Cornell Student Confesses to Making Online Threats

( – The vicious land, sea, and air attack launched against Israel by the Islamist terrorist group Hamas has sparked global unrest. Institutes of higher learning notoriously have become breeding grounds for questionable practices for decades, from the sometimes violent protests during the Vietnam War era to current demonstrations supporting both sides of the Israel-Hamas War. Now, a Cornell University student has reportedly confessed to making online threats against Jews.

On October 31, the United States Attorney’s Office for the Northern District of New York issued a press release detailing the arrest of 21-year-old Patrick Dai, a junior at Cornell University. Federal agents took him into custody pursuant to a criminal complaint charging him with using interstate communications to post threats to injure or kill someone.

Court documents allege that the third-year student posted threatening messages, including calls for the “deaths of Jewish people” on an online discussion site’s section on Cornell. Dai also reportedly posted a statement saying he was going to “shoot up 104 west [sic].” For those unfamiliar with Cornell, 104West! is the university’s kosher and multicultural dining room on the southeast side of West Campus, next to the school’s Center for Jewish Living building.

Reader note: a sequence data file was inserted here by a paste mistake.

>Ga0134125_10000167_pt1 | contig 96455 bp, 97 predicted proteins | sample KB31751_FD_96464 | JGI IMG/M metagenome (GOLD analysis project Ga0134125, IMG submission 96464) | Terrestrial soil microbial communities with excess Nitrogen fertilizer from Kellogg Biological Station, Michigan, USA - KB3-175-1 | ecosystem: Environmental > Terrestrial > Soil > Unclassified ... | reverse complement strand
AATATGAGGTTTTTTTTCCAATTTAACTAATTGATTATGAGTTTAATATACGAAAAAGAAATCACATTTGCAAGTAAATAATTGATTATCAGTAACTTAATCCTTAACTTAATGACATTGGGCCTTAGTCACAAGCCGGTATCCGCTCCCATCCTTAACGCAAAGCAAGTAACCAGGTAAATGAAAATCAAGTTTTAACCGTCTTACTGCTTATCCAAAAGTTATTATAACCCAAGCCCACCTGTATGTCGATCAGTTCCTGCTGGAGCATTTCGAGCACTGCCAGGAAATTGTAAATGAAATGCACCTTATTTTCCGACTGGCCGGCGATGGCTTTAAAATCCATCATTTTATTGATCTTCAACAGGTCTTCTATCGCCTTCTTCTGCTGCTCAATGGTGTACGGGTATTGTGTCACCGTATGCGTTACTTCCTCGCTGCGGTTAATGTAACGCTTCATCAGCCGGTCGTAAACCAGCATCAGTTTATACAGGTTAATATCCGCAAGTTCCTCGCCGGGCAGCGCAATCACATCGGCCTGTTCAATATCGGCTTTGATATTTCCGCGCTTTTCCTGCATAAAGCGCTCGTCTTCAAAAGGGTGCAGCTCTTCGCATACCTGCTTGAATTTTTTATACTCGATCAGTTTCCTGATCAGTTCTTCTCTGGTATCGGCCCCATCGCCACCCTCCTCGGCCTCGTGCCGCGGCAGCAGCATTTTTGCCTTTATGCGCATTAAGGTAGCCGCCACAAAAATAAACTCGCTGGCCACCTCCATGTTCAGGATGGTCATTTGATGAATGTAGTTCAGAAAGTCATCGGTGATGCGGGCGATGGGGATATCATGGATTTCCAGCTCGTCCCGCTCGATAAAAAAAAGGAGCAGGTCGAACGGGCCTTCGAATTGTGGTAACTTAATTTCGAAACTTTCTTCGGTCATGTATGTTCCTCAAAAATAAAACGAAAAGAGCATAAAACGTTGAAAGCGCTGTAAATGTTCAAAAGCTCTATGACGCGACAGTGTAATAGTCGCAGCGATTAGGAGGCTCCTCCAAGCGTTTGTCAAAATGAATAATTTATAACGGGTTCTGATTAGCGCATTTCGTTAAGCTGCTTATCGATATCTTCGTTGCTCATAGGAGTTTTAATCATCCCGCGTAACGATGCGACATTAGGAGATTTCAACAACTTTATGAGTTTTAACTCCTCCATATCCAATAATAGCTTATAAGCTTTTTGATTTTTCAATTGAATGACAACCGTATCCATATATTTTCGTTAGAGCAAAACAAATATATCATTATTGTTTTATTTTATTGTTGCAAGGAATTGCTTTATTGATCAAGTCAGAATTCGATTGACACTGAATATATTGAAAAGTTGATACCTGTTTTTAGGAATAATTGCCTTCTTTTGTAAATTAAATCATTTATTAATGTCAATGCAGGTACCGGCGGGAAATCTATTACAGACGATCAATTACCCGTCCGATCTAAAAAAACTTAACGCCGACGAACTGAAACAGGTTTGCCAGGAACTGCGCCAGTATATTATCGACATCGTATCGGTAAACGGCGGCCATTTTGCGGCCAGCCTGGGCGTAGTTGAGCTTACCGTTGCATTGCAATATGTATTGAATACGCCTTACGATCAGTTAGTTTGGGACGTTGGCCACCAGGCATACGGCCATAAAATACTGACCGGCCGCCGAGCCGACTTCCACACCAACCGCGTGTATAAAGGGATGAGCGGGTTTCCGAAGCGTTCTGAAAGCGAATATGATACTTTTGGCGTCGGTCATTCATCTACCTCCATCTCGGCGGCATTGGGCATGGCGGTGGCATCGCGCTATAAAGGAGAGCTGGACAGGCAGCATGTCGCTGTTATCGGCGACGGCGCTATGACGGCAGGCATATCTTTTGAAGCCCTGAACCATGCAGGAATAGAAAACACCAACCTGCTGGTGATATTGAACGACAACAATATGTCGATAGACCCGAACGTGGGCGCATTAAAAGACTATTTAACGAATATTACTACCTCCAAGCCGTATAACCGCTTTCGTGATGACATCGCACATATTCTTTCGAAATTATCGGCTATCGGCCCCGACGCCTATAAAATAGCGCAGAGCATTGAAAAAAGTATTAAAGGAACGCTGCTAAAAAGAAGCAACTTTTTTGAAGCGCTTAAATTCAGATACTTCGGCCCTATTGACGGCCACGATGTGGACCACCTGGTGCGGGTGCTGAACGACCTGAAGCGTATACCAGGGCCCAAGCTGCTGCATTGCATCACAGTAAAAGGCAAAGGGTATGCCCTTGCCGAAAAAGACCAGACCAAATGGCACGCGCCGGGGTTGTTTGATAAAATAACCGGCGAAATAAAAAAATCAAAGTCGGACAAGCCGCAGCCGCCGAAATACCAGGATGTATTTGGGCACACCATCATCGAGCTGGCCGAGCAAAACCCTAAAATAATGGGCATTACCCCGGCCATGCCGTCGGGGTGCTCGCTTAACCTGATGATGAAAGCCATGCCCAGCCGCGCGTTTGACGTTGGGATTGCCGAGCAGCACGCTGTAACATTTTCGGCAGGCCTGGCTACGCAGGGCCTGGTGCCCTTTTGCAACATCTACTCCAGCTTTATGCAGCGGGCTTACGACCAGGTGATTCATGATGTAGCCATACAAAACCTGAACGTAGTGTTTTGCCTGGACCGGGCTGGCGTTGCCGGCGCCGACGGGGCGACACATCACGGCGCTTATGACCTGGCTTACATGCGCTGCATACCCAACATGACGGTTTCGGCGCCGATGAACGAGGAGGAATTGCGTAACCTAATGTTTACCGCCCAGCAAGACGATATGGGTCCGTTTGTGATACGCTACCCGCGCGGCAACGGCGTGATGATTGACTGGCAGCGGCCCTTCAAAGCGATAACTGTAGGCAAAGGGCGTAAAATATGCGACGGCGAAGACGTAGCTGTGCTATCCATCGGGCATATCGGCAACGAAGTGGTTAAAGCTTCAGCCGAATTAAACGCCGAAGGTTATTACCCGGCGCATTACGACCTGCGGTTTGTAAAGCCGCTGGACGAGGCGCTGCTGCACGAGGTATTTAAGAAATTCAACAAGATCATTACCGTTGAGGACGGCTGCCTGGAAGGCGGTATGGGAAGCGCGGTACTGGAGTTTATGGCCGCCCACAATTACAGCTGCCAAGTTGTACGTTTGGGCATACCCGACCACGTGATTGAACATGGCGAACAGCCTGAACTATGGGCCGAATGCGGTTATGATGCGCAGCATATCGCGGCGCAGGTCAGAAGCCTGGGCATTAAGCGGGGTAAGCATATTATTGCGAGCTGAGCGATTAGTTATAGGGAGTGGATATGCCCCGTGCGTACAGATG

Dai also posted a statement to the discussion site threatening to “slit the throat” and “stab” any Jewish men he observed on campus. Likewise, he vowed to assault any Jewish females he encountered and “behead any Jewish babies. He also threatened to bring a rifle to the Cornell campus and “shoot all you [ethnic slur].”

The Guardian reviewed the federal complaint filed against Dai. The media outlet reported that he admitted to posting the threatening messages detailed in that document on the discussion board. The complaint also confirmed that federal agents advised him of his Miranda warnings first.

Dai made his initial court appearance on November 1. He faces a maximum of five years imprisonment, three years supervised release, and fines up to $250,000 if convicted.

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